Johannesburg Warnings and Dangers

  • Hillbrow - Jo'burg's no go zone
    Hillbrow - Jo'burg's no go zone
    by CatherineReichardt
  • Gun safe at Gold Reef City theme park
    Gun safe at Gold Reef City theme park
    by CatherineReichardt
  • Warnings and Dangers
    by CatherineReichardt

Best Rated Warnings and Dangers in Johannesburg

  • cokes's Profile Photo

    When Driving Around

    by cokes Updated Nov 6, 2004

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    Hey Guys , when driving around in JNB please make sure your doors are locked and that your hand bags , wallets or cellphones is not visible or laying around in the car.

    You will see people begging at the Traffic lights , becareful of them because I saw beggers smashing car windows and grabbing hand bags and running off. So please be careful.

    JNB City , Braamfontein

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  • CatherineReichardt's Profile Photo

    Do not accept R200 notes as fakes are rife

    by CatherineReichardt Updated Apr 12, 2011

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    At the time of writing (May 2010), there has been a big problem with forged R200 notes entering circulation recently, to the point where many shops and banks refuse pointblank to accept them. These are orange/red notes with a leopard on them - and as it's difficult for even locals to spot the fakes, a tourist is simply not going to be able to identify a counterfeit.

    I would therefore caution you to make sure that you don't accept any R200 notes. If you are given them by a bank or bureau de change or in your change, state politely (but firmly) that you have been informed that there has been a problem with fake notes of this denomination and are therefore sure that the other person will appreciate why you would prefer to have R100 or R50 notes instead.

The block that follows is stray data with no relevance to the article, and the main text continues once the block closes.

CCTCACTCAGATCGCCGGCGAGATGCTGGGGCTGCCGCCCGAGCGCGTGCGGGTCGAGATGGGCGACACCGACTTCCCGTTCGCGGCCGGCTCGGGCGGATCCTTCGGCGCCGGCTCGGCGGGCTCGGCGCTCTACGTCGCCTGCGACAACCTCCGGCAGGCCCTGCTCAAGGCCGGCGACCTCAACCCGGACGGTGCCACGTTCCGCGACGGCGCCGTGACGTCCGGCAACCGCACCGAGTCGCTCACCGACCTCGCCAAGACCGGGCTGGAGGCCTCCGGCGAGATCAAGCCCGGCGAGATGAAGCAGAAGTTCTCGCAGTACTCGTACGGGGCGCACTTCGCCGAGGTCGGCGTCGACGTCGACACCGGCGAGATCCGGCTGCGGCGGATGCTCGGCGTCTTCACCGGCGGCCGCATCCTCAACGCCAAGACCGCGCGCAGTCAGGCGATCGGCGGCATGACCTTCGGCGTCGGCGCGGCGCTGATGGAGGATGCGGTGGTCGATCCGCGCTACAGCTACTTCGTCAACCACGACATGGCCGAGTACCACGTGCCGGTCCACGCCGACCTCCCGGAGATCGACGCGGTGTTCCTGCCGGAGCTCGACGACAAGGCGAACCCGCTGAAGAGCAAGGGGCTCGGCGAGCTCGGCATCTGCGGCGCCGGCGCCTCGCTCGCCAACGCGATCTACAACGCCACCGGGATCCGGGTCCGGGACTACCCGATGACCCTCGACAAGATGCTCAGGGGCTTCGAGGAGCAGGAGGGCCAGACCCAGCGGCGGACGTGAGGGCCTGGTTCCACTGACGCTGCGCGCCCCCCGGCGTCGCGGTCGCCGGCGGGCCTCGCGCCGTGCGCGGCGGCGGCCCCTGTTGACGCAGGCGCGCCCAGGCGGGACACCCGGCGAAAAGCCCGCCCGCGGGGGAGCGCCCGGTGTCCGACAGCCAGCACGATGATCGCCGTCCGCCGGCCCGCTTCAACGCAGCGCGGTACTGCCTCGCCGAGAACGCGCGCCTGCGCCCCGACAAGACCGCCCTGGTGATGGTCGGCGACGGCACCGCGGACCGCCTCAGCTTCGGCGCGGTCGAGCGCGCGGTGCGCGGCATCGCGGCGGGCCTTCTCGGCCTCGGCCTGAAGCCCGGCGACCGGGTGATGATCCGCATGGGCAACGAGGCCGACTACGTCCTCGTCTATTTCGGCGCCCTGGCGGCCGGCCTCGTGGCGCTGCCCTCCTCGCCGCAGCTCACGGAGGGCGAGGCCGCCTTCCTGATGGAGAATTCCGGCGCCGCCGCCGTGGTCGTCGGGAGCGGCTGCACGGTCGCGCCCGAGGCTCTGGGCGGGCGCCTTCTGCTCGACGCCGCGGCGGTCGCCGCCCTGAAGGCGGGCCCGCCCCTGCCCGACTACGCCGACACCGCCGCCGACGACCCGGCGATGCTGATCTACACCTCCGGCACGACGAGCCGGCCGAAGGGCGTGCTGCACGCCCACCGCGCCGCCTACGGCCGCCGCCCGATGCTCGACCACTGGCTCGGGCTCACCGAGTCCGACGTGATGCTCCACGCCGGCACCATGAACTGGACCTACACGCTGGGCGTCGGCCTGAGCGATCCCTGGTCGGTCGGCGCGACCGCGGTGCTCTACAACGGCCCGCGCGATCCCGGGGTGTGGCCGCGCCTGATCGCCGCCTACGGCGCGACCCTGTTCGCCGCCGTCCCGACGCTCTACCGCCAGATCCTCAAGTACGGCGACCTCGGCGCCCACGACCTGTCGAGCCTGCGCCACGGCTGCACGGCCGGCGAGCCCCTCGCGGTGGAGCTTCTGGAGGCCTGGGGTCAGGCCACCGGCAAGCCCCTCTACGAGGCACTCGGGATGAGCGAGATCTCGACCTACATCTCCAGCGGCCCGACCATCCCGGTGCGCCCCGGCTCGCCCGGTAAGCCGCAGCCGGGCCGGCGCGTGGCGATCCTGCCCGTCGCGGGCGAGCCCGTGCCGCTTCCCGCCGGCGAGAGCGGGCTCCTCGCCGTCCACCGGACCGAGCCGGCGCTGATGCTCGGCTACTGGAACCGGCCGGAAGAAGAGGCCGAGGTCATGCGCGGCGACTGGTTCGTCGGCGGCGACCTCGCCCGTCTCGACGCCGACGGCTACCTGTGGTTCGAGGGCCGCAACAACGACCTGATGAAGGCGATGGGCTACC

Better to risk offending someone than to be landed with a lot of money that nobody else will accept (and it never hurts to show that you're an informed traveller)!

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  • jumpingnorman's Profile Photo

    Choose correct time to see the Big Five!

    by jumpingnorman Written Feb 15, 2009

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    I did not choose the correct time to see the animals!

    Pilanesberg park is only two hours from Johannesburg, and I had my guide drive me around the huge reserve for about fours hours (starting at noontime).

    But all I saw were deers, birds and a few wild pigs...I guess the big animals were still asleep...
    There were no elephants. no zebras, no big animals...(sigh)

    But, I did look at other VTers' pictures and they have great shots of the animals! It really depends on the time of day and this was my first safari and I did not know...later in the day when it is cooler is when the animals start moving around.

    So, just to make sure I see elephants and not be disappointed, I went to an enclosed Safari Reserve in Cape Town the next day, hehehe...for sure I saw them now...

    Three little pigs running, Pilanesberg Park, SA
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    by cokes Written Jan 20, 2005

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    Hillbrow is the Crime Capital of Johannesburg. This place is filled with legal & Illegal immigrants ranging from Nigerians , Zimbabweans an so forth. There is alot of Muggings , Robberies , Murders and Prostitution that takes place there.

    I Highly Recommend That You Stay Away from Hillbrow.

    Picture of Hillbrow

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  • CatherineReichardt's Profile Photo

    Meet your unintended alarm clock!

    by CatherineReichardt Updated Jul 22, 2012

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    Let me introduce you to the rascal who will pose the greatest threat to your early morning sleep whilst in Johannesburg!

    The hadeda ibis - which is only ever known by its first name - is a fairly new arrival from the rural areas which has colonised Johannesburg in increasing numbers over the last few decades. It uses its long, curved beak to probe beneath the ground for tasty morsels and is particularly attracted to lawns (hence its move into suburbia).

    It is a surprisingly big bird - a bit bigger than a large chicken - and is extremely habituated to people. Its vicious looking beak - used for probing beneath suburban lawns for grubs and other tasty morsels - mean that it is more than a match for domestic pets such as dogs and cats, and has no real predators to speak of, hence its apparently unchecked proliferation. On first glance, it is a drab shade of brown, but in direct light, you suddenly notice that its wings have flashes of irridiscent pink which shimmer in the sun.